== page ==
Simple isn't it. Joey goes on to explain how each one is a true differentiator and what are steps one should take to make a winning presentation. This 260 plus pages book is beneficial because it is easy to understand and even easier to apply. The book is full of real life examples which will help you apply the principles exactly the way they should be. It's not a book which preaches, its a business book which teaches.
A presentation has three elements; Content, Design and Delivery. "How To Win A Pitch" focuses more on Content and Delivery and less on Design. I would have loved to read more on what Joey Asher thinks of presentation design. May be some other time.
Instead of sharing with you what else the book talks about, I would like to tease you by asking questions which you should have answers to (if you make sales presentations). Want to take the "How To Win A Pitch Challenge?"
What is your answer to each of these questions?
1. Should you give away your solution to the prospects' problem in the sales pitch?
2. Should you meet the key decision makers before the pitch?
3. How do you discover what are the business problems your client is facing?
4. Should you take questions in the middle of your presentation or 'park' them till the end?
5. How will you ensure your audience remembers what you told them?
6. How do you tell stories in a sales pitch?
7. How do you present testimonials that add value and are credible?
8. How and where do you introduce members of your team?
9. How long should your pitch presentation be when you have a one hour slot?
10. Why should you avoid typing the pitch straight in PowerPoint?
11. How do you sound passionate without sounding fake?
12. How do you ensure that you don't overshoot the time?
13. How should you rehearse before a pitch?
14. How do deal with butterflies in the stomach?
15. How to avoid common blunders when you present as a team?
Curious to know the answers, order a copy of the book here.
This book will definitely change the way sales presentations are made. Following the guidelines laid down by Joey Asher sales presentations are going to become much more leaner, interesting and pertinent.
Read it before your competition does.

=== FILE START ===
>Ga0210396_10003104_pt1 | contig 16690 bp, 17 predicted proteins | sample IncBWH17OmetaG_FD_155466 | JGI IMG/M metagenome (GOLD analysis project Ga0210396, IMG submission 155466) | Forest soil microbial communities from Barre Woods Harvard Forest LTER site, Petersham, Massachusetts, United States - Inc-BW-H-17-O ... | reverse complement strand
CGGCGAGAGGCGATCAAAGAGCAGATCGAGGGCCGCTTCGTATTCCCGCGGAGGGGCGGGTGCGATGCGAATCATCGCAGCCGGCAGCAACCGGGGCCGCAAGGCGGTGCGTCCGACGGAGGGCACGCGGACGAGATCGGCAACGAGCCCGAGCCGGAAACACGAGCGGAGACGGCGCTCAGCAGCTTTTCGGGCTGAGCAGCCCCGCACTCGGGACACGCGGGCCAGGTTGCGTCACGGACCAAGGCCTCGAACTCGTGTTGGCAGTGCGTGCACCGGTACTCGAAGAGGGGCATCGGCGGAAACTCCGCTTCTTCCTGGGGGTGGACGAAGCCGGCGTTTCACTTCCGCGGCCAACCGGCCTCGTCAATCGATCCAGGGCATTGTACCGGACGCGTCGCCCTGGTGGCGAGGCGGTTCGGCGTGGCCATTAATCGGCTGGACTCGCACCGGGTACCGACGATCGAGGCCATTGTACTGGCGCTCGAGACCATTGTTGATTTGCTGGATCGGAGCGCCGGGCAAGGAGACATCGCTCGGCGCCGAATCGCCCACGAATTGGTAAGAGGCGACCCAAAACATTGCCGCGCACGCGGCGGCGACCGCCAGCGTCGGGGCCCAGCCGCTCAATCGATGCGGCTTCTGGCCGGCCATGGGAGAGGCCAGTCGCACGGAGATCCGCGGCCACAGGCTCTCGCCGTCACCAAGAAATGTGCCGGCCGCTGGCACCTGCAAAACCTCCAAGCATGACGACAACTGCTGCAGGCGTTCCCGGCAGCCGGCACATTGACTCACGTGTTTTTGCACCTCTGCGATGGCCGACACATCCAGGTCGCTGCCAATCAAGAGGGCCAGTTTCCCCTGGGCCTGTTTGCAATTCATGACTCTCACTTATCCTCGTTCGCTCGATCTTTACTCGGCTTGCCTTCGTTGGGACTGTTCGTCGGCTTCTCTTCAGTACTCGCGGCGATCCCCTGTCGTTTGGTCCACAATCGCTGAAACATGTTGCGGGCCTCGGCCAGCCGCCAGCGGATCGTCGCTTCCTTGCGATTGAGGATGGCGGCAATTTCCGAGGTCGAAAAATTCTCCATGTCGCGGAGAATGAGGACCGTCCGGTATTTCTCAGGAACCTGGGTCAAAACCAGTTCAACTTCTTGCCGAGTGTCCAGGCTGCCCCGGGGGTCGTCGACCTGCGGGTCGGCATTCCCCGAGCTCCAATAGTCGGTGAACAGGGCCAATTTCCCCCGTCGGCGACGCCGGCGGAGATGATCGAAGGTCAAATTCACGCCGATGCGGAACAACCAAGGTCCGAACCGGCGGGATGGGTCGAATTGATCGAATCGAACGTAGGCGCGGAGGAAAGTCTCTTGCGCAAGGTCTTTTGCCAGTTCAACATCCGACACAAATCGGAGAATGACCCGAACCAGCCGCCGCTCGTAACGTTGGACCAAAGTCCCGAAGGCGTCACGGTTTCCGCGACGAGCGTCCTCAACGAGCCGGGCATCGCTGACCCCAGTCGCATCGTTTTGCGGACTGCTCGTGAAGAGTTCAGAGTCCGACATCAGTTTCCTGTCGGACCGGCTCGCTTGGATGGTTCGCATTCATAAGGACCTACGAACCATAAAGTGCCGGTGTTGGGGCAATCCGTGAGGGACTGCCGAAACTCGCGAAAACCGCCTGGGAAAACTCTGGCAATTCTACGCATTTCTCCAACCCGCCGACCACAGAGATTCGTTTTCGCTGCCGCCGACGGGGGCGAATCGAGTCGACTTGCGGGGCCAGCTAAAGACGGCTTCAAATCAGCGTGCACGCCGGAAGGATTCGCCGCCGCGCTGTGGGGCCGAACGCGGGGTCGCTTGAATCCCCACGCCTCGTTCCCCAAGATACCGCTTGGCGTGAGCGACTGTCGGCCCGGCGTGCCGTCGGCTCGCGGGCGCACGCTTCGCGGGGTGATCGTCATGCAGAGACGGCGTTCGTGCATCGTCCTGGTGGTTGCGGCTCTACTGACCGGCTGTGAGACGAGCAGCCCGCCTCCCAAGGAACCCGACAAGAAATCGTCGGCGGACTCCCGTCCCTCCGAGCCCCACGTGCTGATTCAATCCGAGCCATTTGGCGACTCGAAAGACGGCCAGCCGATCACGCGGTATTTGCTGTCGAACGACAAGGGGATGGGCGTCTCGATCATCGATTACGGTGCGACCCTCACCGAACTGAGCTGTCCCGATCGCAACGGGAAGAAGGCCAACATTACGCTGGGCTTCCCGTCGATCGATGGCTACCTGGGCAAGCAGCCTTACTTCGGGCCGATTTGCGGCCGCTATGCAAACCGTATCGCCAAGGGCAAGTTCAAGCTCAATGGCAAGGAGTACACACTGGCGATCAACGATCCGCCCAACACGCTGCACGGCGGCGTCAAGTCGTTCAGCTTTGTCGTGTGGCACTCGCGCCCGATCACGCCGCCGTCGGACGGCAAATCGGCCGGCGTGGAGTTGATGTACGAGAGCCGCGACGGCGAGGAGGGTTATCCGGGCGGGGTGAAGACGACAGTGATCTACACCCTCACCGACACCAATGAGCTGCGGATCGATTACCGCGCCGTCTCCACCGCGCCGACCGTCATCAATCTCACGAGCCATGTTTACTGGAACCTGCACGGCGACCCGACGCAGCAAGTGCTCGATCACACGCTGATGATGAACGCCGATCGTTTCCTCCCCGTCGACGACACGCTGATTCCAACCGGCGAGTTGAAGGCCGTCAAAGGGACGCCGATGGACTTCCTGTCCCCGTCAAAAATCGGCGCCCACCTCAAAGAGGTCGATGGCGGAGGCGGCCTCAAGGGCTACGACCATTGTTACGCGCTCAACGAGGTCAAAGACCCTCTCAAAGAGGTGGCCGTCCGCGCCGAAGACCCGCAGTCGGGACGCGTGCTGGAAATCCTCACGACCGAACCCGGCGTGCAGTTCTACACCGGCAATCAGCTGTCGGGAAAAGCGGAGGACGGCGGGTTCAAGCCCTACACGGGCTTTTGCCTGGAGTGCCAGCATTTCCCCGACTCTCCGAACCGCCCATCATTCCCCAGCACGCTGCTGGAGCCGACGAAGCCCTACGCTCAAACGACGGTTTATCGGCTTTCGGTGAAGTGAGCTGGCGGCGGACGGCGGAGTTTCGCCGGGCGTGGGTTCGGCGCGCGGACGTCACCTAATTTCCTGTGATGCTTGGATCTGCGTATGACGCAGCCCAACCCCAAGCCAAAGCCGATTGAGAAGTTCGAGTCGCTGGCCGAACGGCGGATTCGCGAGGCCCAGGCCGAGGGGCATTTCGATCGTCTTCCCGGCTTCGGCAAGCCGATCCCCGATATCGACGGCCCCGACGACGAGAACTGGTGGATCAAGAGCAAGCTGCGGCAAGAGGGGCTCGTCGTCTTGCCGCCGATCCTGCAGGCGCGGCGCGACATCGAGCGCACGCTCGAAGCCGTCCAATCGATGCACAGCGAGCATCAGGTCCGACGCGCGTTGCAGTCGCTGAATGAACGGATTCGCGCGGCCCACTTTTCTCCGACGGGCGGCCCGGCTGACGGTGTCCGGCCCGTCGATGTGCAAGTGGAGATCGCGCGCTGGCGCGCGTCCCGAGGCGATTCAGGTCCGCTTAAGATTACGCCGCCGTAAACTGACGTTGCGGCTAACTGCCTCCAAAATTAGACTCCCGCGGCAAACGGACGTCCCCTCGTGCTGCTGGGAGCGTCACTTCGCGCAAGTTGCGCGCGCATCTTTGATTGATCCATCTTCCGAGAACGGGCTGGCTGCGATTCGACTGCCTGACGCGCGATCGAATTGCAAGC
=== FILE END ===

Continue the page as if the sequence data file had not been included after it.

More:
Also check out Joey Asher's blog at http://speechworks.net/wordpress.
9 Apr 2009
Considering all of this, one thing is clear. No consultant can live without knowing how to present. When I say present it means understanding what to say (content), how to arrange it (design) and how to say it (delivery).
So if you want to be a consultant or are already one, what I am going to do will definitely be of interest to you. I am coming up with a three part series on "How to make good consult presentations?"
In the course of this three part series I would be interviewing three consultants from established consultancies in the world and presenting their thoughts on questions like:
What's the most important thing in a consult presentation?
What are the common mistakes young consultants commit?
What are the trends in consult presentations over the last five years?
How to gauge what the client expects from your presentation?
How do you structure a presentation?
How do you use chart and graphs in presentations? and so on...
These three interviews will be posted in the next two weeks. If you also have a question for these consultants then shoot them to me at vivek [at] allaboutpresentations.com or leave a comment here and I'll get them answered for you.
Part - I Interview with Mr. Rangarajan V, A.T. Kearney
Part - II Interview with Mr. Ankur Choudhary, Deloitte & ECS
Part - III Interview with Mr. Peri Vishwanath, Management Consultant
7 Apr 2009
Oliver Adria's recent blog post talks about Content Design Delivery in a new light. He has introduced an interesting concept. He calls it the 'Presentation Triangle'.
Presentation traingle helps you analyze a presenter. It also helps you improve yourself as a presenter. Knowing where you stand in the traingle gives you a sense of what are your areas of improvement. The best place to be in the traingle is in the centre; a perfect balance between Content, Design and Delivery. When you give them equal emphasis and do not falter on any.
How do I know where am I in the triangle?
You cannot ask this to yourself. It's best if you ask your friends and colleagues who have seen you present. Knowing where you lie in the traingle is the first step to start improving. Once you know where you lie and what you lack, you have a much clearer idea of how to become better.
Do you know how good a presenter are you? Where do you excel and what would you like to improve? Leave a thought.
4 Apr 2009
Presenters who do use templates source them in three ways:
1. Use a template available in MS PowerPoint (Design -> Themes): Most people do this. The result, every other ppt in office looks the same. Moreover, the templates are not very good.
2. Download a template from MS Office Online or hundreds of other websites: Some passionate people take the trouble and find out a good template online. There are lot of amazing templates in MS Office online. The problem, it is time taking to get a good one and these are not custom made to suit your needs.
3. Create your own template in PowerPoint: Why not add a bit of your own style to the presentations you make in the office or your club? Why not go ahead and design a template on your own? You don't need to be a designer to do this. A template made once, can be used for as long as want. It will be unique and different from all other presentations in your office.
Steps in creating your own template:
Open a new file in PowerPoint
Go to View -> Slide Master (in Office 2007)
Go to View -> Master -> Slide Master (in Office 2003)